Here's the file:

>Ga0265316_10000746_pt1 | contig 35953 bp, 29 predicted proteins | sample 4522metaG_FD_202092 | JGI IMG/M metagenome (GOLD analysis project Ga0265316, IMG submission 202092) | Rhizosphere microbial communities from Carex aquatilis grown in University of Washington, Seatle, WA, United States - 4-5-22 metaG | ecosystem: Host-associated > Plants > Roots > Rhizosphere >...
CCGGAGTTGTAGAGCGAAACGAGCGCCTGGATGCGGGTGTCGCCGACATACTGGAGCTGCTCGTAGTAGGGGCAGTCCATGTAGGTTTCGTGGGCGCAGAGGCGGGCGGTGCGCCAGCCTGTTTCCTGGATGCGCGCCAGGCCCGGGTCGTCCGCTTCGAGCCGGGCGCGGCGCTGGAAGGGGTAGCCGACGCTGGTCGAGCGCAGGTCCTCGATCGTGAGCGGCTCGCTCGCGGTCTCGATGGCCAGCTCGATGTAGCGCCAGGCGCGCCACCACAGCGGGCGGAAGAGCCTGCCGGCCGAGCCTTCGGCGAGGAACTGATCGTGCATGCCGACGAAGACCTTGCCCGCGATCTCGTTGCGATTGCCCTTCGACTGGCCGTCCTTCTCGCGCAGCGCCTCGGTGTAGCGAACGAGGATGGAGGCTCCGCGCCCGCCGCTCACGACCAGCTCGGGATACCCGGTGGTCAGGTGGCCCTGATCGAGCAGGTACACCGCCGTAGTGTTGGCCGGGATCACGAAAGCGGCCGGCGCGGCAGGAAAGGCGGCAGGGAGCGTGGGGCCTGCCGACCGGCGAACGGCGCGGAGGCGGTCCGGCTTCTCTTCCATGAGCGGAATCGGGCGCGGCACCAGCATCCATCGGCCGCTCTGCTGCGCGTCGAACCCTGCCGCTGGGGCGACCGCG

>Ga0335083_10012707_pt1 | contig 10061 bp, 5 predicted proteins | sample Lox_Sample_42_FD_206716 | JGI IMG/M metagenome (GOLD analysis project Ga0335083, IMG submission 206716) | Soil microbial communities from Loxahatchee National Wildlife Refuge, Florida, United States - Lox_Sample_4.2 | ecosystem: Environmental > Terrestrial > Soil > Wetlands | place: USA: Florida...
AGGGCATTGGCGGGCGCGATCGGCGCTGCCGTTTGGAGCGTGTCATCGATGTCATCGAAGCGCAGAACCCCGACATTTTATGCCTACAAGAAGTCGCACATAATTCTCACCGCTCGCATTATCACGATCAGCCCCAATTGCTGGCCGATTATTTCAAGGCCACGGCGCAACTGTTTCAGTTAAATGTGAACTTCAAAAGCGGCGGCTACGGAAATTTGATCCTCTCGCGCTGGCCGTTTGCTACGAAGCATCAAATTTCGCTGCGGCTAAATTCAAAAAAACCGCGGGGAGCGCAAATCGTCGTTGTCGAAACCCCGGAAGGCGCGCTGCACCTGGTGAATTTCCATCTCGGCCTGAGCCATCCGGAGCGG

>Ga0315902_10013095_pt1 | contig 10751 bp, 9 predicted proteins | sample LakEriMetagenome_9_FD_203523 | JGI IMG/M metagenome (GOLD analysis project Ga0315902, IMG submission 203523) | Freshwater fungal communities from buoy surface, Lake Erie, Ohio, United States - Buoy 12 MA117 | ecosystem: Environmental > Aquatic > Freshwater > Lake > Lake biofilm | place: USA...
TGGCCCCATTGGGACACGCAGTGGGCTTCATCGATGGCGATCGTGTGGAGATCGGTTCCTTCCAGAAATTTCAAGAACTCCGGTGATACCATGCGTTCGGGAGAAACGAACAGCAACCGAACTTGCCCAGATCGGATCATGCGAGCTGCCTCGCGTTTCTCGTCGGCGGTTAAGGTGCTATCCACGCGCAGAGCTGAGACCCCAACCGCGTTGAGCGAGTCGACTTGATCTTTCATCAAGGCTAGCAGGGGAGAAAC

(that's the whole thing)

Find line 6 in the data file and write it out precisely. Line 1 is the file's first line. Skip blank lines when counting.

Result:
TGGCCCCATTGGGACACGCAGTGGGCTTCATCGATGGCGATCGTGTGGAGATCGGTTCCTTCCAGAAATTTCAAGAACTCCGGTGATACCATGCGTTCGGGAGAAACGAACAGCAACCGAACTTGCCCAGATCGGATCATGCGAGCTGCCTCGCGTTTCTCGTCGGCGGTTAAGGTGCTATCCACGCGCAGAGCTGAGACCCCAACCGCGTTGAGCGAGTCGACTTGATCTTTCATCAAGGCTAGCAGGGGAGAAAC